Archive for the ‘Gardening gifts’ Category

As many of you, my faithful readers, know-I wrote a book, entitled “A Year in My New England Garden”, a few years ago.  This is the story of how that came to happen.

Gardening has been an important part of my life since I was a kid living on Staten Island, one of the 5 boroughs of NYC.  It began when my mother decided she was going to become a “gardener”!

Her first venture was to plant some daffodils.  daffodils-1399483She knew they should be planted pretty deep in the ground, but she overextended that a bit, and when the flowers came up, the blooms were resting with their “chins” on the ground!  They had stretched about as far as they could and it didn’t allow them to get their blossoms farther than the soil surface.  It was pretty funny.  My mother NEVER made that mistake again (and neither did I!).

Her zeal to learn about how to do it right, brought her to membership into three different garden clubs.  She loved them…and boy!  Did she learn about gardening!

We had a very small plot of land around our house on Staten Island, but she filled it with beautiful, aromatic, and even tasty plants, although her passion was really for flowers.  There were climbing June roses, whose odor still bring me right back to my youth when I smell them today.  There were prize winning chrysanthemums, as well as proper daffodils, and other blooming bulbs, and perennials, etc.

She had my Dad build a pergola for her, that was a groaning board for honey-suckle vines.  We ate out there all summer long, right by the birdbath, surrounded by lovely plants of all sorts (and a TON of bees, I might add!).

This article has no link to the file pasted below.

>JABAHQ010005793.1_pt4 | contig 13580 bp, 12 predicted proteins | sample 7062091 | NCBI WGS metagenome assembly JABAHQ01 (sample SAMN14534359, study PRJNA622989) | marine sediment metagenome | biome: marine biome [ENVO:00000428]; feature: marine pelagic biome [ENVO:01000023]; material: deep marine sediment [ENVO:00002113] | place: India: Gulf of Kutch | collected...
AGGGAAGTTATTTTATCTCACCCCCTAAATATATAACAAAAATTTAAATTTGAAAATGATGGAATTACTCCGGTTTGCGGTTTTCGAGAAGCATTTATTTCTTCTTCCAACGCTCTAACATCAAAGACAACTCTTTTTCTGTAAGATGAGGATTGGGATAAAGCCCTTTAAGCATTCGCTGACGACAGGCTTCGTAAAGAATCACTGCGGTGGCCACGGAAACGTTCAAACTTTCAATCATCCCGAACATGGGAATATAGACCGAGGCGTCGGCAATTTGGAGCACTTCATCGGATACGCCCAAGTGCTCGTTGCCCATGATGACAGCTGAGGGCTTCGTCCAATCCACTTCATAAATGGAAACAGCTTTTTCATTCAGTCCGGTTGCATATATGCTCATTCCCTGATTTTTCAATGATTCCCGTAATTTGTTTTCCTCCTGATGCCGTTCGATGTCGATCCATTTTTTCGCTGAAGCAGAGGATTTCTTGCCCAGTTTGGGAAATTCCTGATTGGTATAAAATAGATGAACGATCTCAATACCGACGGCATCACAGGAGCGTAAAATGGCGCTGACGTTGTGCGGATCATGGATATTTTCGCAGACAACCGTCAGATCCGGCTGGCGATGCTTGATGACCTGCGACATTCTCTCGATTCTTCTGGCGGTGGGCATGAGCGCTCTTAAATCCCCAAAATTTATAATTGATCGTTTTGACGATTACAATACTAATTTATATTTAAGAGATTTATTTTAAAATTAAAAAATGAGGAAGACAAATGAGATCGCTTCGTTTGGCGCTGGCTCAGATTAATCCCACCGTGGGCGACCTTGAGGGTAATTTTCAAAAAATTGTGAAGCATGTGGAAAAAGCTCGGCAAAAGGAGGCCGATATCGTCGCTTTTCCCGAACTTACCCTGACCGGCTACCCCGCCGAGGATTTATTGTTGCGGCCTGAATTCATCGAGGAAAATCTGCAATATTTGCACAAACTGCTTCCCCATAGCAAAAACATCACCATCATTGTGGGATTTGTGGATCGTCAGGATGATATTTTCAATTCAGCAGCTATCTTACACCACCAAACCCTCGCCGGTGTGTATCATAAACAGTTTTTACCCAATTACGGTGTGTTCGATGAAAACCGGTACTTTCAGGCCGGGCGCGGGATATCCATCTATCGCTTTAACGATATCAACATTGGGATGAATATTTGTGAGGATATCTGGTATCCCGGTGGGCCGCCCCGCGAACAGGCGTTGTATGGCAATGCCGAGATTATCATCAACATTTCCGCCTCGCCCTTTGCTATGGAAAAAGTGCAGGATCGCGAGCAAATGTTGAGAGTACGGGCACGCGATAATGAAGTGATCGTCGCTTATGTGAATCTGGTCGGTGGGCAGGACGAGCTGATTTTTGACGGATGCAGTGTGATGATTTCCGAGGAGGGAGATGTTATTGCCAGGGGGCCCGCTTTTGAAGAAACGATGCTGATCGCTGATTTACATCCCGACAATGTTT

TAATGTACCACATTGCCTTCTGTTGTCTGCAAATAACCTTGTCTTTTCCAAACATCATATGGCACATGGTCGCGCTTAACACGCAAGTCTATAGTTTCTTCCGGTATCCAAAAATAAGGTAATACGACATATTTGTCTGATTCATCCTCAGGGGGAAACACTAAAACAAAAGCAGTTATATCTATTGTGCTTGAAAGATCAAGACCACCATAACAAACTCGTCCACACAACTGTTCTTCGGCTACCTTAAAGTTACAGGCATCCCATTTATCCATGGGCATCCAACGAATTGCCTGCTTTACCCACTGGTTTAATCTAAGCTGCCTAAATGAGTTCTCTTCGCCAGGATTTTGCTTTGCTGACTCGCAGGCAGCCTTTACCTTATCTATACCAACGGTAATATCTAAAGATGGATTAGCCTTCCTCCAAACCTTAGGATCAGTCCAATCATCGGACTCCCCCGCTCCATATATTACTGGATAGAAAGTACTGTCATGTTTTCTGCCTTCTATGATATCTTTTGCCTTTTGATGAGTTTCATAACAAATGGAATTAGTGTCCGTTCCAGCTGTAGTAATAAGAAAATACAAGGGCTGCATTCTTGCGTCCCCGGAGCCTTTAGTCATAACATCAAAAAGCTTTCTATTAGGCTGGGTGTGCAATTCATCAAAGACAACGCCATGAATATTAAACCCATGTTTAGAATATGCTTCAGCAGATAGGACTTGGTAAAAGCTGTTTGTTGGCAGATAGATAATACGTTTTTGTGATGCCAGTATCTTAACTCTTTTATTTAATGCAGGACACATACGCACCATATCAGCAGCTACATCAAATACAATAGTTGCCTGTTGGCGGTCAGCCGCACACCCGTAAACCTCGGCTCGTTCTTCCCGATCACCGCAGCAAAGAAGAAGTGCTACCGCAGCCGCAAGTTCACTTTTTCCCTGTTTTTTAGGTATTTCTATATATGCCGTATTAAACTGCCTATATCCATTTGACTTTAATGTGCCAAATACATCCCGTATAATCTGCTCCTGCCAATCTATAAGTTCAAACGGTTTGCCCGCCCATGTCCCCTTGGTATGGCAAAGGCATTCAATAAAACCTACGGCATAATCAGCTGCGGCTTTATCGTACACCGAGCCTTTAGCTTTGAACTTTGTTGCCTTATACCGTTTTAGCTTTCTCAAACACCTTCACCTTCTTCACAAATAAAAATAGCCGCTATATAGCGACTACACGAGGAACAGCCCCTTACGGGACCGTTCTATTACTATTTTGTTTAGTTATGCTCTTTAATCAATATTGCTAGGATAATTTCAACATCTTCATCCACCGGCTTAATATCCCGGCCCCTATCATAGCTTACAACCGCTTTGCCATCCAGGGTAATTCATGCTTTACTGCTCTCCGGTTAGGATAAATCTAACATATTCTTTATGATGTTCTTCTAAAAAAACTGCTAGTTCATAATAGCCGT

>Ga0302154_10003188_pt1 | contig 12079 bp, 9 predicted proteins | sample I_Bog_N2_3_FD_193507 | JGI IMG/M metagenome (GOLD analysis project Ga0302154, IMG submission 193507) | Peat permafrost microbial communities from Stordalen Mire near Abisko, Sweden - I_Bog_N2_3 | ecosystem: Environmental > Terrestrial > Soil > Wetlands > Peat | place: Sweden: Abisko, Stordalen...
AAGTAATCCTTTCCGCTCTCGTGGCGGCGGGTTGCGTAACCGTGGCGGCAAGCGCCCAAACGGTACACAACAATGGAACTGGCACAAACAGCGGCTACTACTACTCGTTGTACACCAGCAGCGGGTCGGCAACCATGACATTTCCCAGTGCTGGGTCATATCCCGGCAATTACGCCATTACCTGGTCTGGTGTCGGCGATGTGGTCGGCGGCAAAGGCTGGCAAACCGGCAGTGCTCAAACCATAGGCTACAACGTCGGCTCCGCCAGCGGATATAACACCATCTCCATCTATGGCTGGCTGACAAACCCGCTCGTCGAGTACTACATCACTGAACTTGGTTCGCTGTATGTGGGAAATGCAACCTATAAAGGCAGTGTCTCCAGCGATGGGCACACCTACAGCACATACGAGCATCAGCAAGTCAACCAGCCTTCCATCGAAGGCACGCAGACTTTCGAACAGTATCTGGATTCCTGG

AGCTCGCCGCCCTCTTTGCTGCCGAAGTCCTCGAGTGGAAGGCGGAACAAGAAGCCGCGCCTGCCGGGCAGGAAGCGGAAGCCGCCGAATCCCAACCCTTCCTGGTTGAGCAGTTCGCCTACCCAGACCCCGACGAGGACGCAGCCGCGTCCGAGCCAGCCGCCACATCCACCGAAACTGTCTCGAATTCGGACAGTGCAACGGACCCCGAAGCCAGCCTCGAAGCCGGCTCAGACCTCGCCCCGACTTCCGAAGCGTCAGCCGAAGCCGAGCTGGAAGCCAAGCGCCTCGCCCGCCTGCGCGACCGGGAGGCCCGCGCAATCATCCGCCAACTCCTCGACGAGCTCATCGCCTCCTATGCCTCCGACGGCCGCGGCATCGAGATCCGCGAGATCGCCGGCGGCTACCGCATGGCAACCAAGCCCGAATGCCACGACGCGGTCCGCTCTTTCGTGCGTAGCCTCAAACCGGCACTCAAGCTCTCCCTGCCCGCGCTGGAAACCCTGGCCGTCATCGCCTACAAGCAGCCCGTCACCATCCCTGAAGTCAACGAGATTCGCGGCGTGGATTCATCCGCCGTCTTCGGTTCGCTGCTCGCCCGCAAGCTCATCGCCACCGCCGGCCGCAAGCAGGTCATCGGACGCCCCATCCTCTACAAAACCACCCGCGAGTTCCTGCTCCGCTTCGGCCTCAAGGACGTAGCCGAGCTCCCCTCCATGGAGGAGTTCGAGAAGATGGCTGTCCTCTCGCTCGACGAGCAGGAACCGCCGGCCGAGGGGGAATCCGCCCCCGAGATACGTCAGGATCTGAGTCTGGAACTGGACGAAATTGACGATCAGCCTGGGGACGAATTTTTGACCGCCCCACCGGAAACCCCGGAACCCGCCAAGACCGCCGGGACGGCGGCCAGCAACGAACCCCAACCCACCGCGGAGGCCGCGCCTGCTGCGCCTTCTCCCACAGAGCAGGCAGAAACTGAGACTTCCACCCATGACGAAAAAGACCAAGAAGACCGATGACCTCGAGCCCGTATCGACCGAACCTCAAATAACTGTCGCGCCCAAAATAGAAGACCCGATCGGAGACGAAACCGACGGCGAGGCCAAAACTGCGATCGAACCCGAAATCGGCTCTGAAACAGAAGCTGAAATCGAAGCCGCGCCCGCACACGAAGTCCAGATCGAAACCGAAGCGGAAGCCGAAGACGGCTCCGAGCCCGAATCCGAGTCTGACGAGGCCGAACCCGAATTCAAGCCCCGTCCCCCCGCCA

Her garden clubs titilated her artistic bent and she soon began to make floral arrangements.  Those arrangements were so good that they were not only entered into the NY Flower Show, but she actually won prizes there for her endeavors.  We were very proud, but didn’t fully recognize the awesomeness of her talent until we were much older and realized just what she had accomplished!

She generated in me a life-long romance with flowering plants and anything having to do with them.  I, however, was never a “garden clubber”.  I have always found them to be more social than practical.  Perhaps that was just because where I lived tended to attract gardeners who cared more for the condition of their fingernails, than the soil those nails encountered!-7

At any rate, when I learned about the Master Gardener Programs available all over this country, I felt I  had found my calling!  I became a Master Gardener in Connecticut, where we lived at this point, and found my niche in helping new, or struggling gardeners be able to plant their daffodils right, the first time!

When my husband and I  retired to New Hampshire, I looked for a gardening “hot line” in vain.  At the time I arrived, they didn’t have one of those in my area (the boonies!)  So, I began a BLOG!

I worked on that blog for years, until we made the move to the Pacific Northwest, where we are closer to our daughter and her family, after years of living close to our sons.  (Don’t even ask why our kids all live a continent apart!)  I enjoyed the blog, and started a new one more appropriate for our new area.  I struggled with how I should approach it’s direction.

While struggling with that, I thought perhaps I should put some of my accumulated knowledge into a book, which is what I did.-1

It is essentially a collection of gardening vignettes followed by a gardening calendar.  It does tell about my New England garden, but a daffodil has the same needs in Seattle as it does in North Haverhill, NH and Wethersfield, CT.  Pruning is the same and the birds select their seed and backyards the same way.  Judging when to water depends on the plant, not the location in which you live!  So, although the book talks about a New England Garden…(I wish I had given it a different name.)  It really applies to ANY garden, and the stories are there for your enjoyment.  I’m hoping perhaps you give it a “look see”.  Perhaps you, or a gardener you know, might enjoy an inexpensive, yet information packed, gardening tome.